Overall treatment discontinuation rates.

Ten percent of treatment naive patients had discontinued the 3rd agent within 90 days from start of treatment. After one year 24% had discontinued, after two years 33% and after three years 42%. Among treatment-experienced patients overall discontinuation rates were very similar; 11% after 90 days, 24% after one year, 34% after two years and 41% after three years. Discontinuation rates varied widely between drugs with the highest discontinuation rates seen with lopinavir; approximately half of the patients, both in treatment-naïve and treatment-experienced patients had discontinued lopinavir within one year from treatment start. The lowest discontinuation rate was seen in patients treated with rilpivirine where only 7% and 12% of treatment-naive and treatment-experienced patients respectively discontinued within one year. Discontinuation rates for all drugs can be found in Table 3.

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Table 3. Discontinuation rates (1-KM*100%) for treatment-naive and treatment-experienced patient populations.

https://doi.org/10.1371/journal.pone.0171227.t003

Analysis of treatment duration

Treatment-naïve patients.

Among treatment-naïve patients the 3rd agents had different discontinuation rates. In comparison with efavirenz, patients on rilpivirine were least likely to discontinue treatment (adjusted HR 0.33; 95% CI 0.20–0.54, p<0.001), while patients on lopinavir were most likely to discontinue treatment (adjusted HR 2.80; 95% CI 2.30–3.40, p<0.001), see Fig 1A. Also raltegravir was associated with early treatment discontinuation (adjusted HR 1.47; 95% CI 1.12–1.92, p = 0.005). The adjusted HR for atazanavir and darunavir were not significantly different from efavirenz. Hazard ratios for treatment-naive patients can be seen in Fig 1.

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Fig 1. Risk for treatment discontinuation in treatment-naive patients (Treatment effects showing Hazard Ratios from univariate and multivariate Cox regression models).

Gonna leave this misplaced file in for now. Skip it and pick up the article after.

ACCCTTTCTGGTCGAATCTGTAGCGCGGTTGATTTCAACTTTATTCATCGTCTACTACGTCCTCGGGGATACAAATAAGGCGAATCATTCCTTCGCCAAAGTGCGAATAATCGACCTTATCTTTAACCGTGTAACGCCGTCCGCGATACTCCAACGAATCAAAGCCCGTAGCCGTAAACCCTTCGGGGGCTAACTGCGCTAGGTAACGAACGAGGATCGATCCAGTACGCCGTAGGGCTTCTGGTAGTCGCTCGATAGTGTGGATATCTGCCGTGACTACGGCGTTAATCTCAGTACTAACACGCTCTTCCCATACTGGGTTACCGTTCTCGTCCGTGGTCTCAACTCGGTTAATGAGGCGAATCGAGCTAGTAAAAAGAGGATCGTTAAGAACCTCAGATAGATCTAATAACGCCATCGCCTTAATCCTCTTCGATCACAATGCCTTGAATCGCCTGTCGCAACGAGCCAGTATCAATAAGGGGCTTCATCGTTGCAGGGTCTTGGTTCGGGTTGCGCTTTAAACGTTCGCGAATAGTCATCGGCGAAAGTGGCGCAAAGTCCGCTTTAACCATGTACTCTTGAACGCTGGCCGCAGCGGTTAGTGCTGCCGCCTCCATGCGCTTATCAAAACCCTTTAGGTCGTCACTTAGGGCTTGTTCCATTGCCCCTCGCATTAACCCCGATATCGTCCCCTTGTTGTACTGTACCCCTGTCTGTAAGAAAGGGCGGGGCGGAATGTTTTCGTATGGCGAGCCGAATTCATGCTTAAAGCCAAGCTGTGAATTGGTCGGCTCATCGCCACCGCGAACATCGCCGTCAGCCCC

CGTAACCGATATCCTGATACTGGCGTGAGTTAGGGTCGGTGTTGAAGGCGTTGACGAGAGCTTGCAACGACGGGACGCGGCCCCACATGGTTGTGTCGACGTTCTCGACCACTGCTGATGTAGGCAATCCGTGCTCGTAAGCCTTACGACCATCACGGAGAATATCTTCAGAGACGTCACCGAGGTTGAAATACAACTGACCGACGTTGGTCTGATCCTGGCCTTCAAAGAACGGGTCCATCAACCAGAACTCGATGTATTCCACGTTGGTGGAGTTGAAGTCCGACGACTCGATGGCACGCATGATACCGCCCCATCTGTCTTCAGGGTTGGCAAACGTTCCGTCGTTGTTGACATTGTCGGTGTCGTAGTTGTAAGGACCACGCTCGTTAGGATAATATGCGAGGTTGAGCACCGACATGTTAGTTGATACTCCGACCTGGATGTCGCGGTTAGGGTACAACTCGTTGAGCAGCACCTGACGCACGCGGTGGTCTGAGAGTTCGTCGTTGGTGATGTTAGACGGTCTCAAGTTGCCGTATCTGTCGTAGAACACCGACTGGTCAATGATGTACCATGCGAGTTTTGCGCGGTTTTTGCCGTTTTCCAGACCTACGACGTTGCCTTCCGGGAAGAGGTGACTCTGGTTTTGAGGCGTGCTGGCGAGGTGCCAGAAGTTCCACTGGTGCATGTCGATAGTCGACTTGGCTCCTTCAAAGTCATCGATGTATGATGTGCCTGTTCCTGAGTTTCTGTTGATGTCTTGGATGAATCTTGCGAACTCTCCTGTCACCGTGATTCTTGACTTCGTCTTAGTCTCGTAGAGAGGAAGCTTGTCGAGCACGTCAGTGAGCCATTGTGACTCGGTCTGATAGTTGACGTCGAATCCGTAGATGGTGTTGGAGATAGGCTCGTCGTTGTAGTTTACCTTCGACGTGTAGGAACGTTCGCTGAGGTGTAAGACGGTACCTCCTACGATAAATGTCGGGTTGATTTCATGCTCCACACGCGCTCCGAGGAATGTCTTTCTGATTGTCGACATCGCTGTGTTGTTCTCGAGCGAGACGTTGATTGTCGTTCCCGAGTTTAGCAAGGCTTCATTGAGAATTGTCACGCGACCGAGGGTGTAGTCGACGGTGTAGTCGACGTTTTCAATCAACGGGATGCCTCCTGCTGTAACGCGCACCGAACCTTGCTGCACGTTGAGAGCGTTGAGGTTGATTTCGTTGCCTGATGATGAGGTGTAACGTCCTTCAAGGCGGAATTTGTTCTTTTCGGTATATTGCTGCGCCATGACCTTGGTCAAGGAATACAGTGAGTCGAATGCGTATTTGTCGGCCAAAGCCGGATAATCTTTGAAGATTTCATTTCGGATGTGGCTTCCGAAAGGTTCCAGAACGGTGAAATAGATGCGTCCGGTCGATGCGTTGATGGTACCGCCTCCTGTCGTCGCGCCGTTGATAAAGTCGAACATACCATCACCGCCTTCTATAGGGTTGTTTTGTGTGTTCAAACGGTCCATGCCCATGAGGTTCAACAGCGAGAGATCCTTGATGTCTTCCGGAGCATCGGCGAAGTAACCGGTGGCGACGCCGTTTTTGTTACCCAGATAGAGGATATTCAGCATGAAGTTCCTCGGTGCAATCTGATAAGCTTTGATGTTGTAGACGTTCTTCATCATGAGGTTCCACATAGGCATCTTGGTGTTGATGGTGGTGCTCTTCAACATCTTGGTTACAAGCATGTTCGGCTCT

https://doi.org/10.1371/journal.pone.0171227.g001

Patients with an AIDS diagnosis at treatment start had a significantly higher risk for early treatment discontinuation than non-AIDS patients. Other co-variables independently associated with early treatment discontinuation in the multivariate adjusted model were N[t]RTI backbone other than ABC/3TCor TAF/FTC and treatment start year 2011 or later compared to treatment start 2009–2010.

When transmission route was known to be heterosexual, patients were less likely to discontinue 3rd agent treatment than MSM (adjusted HR 0.67; 95% CI 0.56–0.80, p<0.001). Age, gender, hepatitis status, region of birth, CD4 cell count <200/μL and viral load >100.000 HIV-RNA copies/mL at treatment start were not correlated with treatment discontinuation (Table 4).

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Table 4. Hazard Ratios from univariate and multivariate Cox regression models for treatment-naive patients.

https://doi.org/10.1371/journal.pone.0171227.t004

Treatment-experienced patients.

Also among treatment-experienced patients, the use of different 3rd agents showed significant different correlations to treatment discontinuation. With darunavir as the reference, patients on rilpivirine had significantly lower discontinuation rates (adjusted HR 0.66; 95% CI 0.52–0.83, p<0.001) and all other drugs had significantly higher risk for discontinuation in the multivariate adjusted analyses; efavirenz (HR 1.86; 95% CI 1.59–2.17, p<0.001), etravirine (HR 1.61; 95% CI 1.31–1.98, p<0.001), lopinavir (HR 3.58; 95% CI 3.02–4.25, p<0.001), atazanavir (HR 1.71; 95% CI 1.48–1.97, p<0.001), and raltegravir (HR 1.35; 95% CI 1.15–1.58, p<0.001) (see Fig 2).

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Fig 2. Risk for treatment discontinuation in treatment-experienced patients (Treatment effects showing Hazard Ratios from univariate and multivariate Cox regression models).